Oustanding Engravers and Publishers

In the history of Oxfordshire topographical print-making there are some names which stand out.

David Loggan

  • Loggan was appointed engraver to the University of Oxford in 1669.
  • His book Oxonia Illustrata (1675) was intended as a companion to Anthony Wood’s History and antiquities of the University of Oxford (1674).
  • It contains general views of the city, detailed views of the colleges, and illustrations of academic dress.
Loggan engraved print of the Sheldonian Theatre, 1675Illustration: Sheldonian Theatre, Oxford, from 'Oxonia Illustrata'

John and Josiah Boydell

  • Engraver turned publisher, John Boydell, reached the heights of commercial success in the 1760s and was joined by his apprentice nephew, Josiah, in 1766.
  • Together they published An History of the River Thames in 1794-1796, featuring 76 hand-coloured aquatint plates by German engraver Joseph Constantine Stadler, after drawings by Joseph Farington.
Colour engraving of Blenheim, by  J Farington, 1793Illustration: Blenheim (1794), from ‘An History of the River Thames’

Rudolph Ackermann

  • Bookseller and lithographer Rudolph Ackermann’s History of the University of Oxford was published in two volumes in 1814.
  • It contained 69 coloured aquatints of views of the University buildings and colleges, engraved by J. Bluck, J.C. Stadler and others, from drawings by Pugin, Mackenzie and others.
Aquatint engraving of Oxford Castle, 1809, by R AckermannIllustration: View of Oxford Castle (1809)

Joseph Skelton

  • Joseph Skelton began engraving and publishing parts of his Oxonia Antiqua Restaurata from 1818 but it was not until 1820 that the project was completed.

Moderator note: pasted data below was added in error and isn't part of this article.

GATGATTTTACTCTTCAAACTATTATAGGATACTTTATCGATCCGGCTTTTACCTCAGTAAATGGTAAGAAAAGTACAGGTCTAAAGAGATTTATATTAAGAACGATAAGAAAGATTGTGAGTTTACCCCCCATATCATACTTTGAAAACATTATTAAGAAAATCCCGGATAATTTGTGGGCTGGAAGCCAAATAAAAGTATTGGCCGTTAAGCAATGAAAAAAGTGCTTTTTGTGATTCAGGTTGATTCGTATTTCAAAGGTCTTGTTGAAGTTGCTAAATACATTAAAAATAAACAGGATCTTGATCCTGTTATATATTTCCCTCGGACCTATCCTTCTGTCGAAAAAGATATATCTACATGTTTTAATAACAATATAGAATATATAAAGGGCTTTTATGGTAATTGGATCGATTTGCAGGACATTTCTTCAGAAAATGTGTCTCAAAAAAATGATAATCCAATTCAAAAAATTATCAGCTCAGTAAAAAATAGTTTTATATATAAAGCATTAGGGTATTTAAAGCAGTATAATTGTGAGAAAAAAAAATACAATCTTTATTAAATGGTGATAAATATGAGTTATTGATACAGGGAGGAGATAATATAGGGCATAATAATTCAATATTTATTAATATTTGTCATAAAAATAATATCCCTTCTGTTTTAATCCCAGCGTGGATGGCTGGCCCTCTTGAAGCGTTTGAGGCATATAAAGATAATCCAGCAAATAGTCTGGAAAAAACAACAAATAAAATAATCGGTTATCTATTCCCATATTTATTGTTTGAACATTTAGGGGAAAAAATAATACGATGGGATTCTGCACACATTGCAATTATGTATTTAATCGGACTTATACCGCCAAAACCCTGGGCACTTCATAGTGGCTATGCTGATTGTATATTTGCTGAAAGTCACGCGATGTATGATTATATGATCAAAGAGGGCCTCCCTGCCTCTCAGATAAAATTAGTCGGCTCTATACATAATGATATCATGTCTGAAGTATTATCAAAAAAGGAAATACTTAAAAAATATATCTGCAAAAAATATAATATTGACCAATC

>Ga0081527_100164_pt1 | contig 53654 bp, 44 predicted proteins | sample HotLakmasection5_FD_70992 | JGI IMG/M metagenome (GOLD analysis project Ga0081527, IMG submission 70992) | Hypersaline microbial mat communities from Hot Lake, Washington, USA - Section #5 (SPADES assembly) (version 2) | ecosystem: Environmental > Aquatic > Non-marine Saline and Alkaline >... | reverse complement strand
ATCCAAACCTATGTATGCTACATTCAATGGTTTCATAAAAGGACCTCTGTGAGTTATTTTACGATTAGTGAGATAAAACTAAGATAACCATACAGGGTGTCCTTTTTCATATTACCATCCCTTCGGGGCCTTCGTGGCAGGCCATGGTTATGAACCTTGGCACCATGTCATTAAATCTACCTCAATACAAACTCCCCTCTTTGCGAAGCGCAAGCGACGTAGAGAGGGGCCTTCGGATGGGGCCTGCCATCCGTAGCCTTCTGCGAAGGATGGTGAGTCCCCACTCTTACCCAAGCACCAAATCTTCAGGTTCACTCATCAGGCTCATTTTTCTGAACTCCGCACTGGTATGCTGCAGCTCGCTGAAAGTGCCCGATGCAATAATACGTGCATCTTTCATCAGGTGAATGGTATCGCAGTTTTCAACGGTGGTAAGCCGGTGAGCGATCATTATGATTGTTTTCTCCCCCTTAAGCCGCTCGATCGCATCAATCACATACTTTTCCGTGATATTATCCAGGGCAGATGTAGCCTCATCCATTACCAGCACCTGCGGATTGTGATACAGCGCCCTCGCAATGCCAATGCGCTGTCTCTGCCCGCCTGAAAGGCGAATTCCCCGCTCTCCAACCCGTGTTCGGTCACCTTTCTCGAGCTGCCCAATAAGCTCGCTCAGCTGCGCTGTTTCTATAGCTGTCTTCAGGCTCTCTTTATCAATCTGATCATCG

• The work contains 170 copper engravings, either from original drawings by Frederick Mackenzie or from pictures accompanying the Oxford Almanacks for 1723-1823.
South west view of Oxford, 1767Illustration: South West View of Oxford (1767)

Joseph Skelton

  • Joseph Skelton’s Engraved illustrations of the principal antiquities of Oxfordshire (1823) was the first conventional antiquarian history of the county, and contained 49 steel engravings from drawings by Frederick Mackenzie.
Demolished Church of Bladon, 1823Illustration: Demolished Church of Bladon (1823)

John Le Keux

  • John H. Le Keux. James Ingram was Keeper of the University Archives from 1815, and was particularly drawn to antiquarian research.
  • His three-volume Memorials of Oxford (1832-1837) includes 100 illustrative plates drawn by Frederick Mackenzie and engraved by John Le Keux.
West Front of Christ Church, Oxford, 1833Illustration: Demolished Church of Bladon (1823)

Nathaniel Whittock

  • Nathaniel Whittock was a lithographer turned publisher.
  • Whittock produced The Microcosm of Oxford, containing a series of views of the churches, colleges, halls & other public buildings of the University and City of Oxford (c. 1830), featuring 37 lithographed plates.
Exeter College Quad, Oxford, 1830Illustration: Exeter College (c. 1830)

Nathaniel Whittock

  • Whittock’s later Bird’s-eye view of the University and City of Oxford (1845) captures the city at the end of a period of building in the classical style, soon to give way to a flood of neo-Gothic
Bird's-eye view of the University and City of Oxford, 1845Illustration: Bird's-eye view of the University and City of Oxford (1845)

John Whessell

  • John Whessell was both an able engraver and painter. Together with Thomas Bartlett he published:
  • Oxford delineated; or A sketch of the history and antiquities, and a general topographical description, of that celebrated university and city. Illustrated by a series of views (1831).
  • This work contains 50 copper-plate engravings produced by Whessell himself.
Astronomical Observatory, Oxford, 1832Illustration: Astronomical Observatory (1832)

Oxford University Almanack

  • The annual Oxford Almanack, has been published by Oxford University Press since 1674.
  • They were a grandiose advertisement for the academic standing of the University Press, and employed a series of expert engravers and artists.
  • They were engraved from copper plates until 1831 after which steel was used for the illustration and the calendar was printed from type.
South East View of the Cathedral and Chapter House of Christ Church, Oxford, Almanack, 1748Illustration: South East View of the Cathedral and Chapter House of Christ Church (Almanack, 1828)

Oxford University Almanack

Founders and Benefactors of St Alban Hall, Oxford, Almanack, 1748Illustration: Founders and Benefactors of St Alban Hall (Almanack, 1748)